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How news deserts impact communities across America

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Posted at 11:15 AM, Oct 06, 2022
and last updated 2022-10-06 14:15:40-04

Monica Pirela knows how it feels to be on the outside. Pirela runs Notivision Georgia. Each week, she broadcasts a 12-minute Spanish-language newscast aimed at her area. Pirela reports and her husband, Jay Cruz, runs the camera. That’s all that keeps the Spanish-speaking community in Warner Robins, Georgia, from being on the outside in a way far too common in America.

Penny Muse Abernathy leads Northwestern University’s Local News Initiative. She found nearly every state in America has at least one “news desert,” a county without a newspaper or regular access to local news.

“When we talk about the press, we often talk about mainstream media,” Abernathy said.

When asked what happens without the press, Abernathy responded, “Misinformation, disinformation, and polarization in this country.”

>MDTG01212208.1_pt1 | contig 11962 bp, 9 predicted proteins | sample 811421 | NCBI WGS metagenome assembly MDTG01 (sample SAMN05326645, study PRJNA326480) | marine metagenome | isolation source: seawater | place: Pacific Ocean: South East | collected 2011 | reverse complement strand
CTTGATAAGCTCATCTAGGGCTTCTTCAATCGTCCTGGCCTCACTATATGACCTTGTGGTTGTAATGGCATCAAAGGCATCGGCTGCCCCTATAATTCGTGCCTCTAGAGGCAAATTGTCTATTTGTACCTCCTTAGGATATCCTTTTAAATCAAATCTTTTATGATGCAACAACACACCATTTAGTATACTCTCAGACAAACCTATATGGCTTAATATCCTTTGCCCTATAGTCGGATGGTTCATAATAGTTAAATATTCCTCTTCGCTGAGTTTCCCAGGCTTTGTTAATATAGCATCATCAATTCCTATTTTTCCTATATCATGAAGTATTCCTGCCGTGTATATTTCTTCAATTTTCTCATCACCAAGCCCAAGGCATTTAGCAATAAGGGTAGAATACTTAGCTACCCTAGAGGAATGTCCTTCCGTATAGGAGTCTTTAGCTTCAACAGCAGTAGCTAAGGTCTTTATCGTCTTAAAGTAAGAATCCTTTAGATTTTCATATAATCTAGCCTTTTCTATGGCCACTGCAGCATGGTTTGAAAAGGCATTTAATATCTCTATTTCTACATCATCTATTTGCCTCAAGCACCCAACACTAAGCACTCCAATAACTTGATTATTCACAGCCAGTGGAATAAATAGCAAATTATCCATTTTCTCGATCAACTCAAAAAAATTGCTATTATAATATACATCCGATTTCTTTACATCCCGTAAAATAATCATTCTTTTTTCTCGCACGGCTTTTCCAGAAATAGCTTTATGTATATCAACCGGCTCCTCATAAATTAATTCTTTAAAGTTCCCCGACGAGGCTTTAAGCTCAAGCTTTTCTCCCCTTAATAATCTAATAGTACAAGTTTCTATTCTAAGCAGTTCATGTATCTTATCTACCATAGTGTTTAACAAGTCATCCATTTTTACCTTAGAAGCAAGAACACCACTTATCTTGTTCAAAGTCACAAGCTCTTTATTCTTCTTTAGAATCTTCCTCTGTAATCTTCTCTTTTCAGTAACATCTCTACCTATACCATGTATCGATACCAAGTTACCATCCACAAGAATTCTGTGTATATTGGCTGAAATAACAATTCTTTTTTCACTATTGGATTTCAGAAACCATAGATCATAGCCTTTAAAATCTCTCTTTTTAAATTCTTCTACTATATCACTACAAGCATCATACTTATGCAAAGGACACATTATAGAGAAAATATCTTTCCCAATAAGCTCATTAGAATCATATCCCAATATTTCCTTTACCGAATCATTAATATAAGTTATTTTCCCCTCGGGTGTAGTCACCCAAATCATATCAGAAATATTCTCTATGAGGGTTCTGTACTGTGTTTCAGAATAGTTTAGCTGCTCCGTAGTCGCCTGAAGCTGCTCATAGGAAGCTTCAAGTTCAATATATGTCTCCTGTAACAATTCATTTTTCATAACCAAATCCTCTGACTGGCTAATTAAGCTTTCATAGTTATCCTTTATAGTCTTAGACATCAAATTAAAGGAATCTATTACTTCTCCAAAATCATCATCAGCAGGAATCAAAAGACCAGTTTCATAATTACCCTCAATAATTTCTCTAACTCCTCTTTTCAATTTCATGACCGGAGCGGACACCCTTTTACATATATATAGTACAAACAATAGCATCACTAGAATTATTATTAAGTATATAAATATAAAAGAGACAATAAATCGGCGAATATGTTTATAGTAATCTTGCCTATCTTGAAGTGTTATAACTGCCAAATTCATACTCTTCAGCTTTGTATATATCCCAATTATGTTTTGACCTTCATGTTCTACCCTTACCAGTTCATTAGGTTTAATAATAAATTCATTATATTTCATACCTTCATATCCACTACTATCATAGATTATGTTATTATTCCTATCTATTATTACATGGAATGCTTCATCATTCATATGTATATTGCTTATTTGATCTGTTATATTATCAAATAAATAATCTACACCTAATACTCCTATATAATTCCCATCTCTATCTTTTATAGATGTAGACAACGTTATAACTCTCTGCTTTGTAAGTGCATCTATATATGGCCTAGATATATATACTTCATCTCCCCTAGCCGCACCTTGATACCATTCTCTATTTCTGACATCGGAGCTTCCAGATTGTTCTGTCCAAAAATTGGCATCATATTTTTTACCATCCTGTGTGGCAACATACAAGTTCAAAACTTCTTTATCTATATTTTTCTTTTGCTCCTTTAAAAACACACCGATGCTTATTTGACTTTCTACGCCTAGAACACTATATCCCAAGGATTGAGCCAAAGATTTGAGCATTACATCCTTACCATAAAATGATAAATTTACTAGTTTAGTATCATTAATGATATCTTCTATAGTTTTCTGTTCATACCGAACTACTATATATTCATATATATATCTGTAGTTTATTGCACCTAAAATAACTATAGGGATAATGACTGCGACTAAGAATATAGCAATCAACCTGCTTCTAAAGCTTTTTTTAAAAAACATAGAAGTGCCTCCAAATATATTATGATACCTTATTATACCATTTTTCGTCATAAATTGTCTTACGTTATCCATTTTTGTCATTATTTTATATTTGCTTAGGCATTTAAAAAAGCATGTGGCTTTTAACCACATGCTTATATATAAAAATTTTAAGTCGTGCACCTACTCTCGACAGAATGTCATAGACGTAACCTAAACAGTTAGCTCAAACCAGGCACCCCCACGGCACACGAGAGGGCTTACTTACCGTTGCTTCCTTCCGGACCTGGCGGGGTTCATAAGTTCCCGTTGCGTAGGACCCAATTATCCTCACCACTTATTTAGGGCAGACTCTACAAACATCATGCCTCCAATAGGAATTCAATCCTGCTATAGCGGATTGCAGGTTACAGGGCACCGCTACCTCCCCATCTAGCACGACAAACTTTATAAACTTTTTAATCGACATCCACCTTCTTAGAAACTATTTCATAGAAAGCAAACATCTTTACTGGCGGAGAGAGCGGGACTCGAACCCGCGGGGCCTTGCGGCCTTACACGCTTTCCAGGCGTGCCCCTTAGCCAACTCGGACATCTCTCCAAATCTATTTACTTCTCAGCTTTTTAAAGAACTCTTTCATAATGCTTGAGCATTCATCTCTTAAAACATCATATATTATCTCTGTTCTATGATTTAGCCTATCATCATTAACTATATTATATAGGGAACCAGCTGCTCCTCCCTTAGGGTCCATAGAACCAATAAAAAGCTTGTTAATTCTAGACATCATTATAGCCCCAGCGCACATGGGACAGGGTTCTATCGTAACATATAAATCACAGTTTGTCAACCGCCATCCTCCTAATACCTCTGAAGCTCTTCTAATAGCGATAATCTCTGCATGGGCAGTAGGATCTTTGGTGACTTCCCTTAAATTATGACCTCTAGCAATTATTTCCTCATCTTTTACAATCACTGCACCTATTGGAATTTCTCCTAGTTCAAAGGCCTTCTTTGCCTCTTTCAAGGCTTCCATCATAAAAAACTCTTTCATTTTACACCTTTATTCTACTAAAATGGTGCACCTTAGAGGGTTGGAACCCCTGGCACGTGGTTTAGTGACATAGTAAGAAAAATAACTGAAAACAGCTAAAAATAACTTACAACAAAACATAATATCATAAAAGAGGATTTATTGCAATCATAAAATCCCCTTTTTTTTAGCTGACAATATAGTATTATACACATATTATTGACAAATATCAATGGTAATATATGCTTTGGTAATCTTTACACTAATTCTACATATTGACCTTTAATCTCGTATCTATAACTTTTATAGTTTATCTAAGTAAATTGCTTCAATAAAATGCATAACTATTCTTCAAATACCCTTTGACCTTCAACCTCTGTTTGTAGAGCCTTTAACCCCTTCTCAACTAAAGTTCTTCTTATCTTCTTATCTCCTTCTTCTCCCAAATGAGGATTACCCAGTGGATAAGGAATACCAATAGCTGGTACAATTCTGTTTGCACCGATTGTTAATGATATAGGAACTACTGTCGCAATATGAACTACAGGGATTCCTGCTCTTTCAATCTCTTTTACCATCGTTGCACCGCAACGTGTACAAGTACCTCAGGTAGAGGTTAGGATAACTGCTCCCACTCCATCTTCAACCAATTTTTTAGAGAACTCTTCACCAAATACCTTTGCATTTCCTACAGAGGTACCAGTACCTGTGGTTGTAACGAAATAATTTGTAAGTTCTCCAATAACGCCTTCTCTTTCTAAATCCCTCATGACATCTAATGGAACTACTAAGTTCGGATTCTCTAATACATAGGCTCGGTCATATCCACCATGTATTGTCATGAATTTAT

Abernathy’s team found, in news deserts, voter participation goes down and corruption goes up. Sometimes taxes go up because citizens aren’t informed. But even in places with plenty of news, not every community is served by it. That’s the case in Warner Robins.

Pirela reports from her garage, her driveway, and in the community. Pirela produces reports, develops events and collects goods and gifts for festivals and drives. Now, she’s caught the eye of the Pivot Fund.

Tracie Powell has made her mission supporting minority media outlets across Georgia. Her group raised two million dollars in grants for seven news organizations.

“I drove across the state to see what existed that wasn’t on the radar,” Powell said.

As a result of the grant, Pirela can hire three new employees for three years of work.

A hundred Pivot Funds can’t fill every news desert in America or the pockets of deserts in specific communities. Even for Pirela, hurdles persist, but the grant is a start.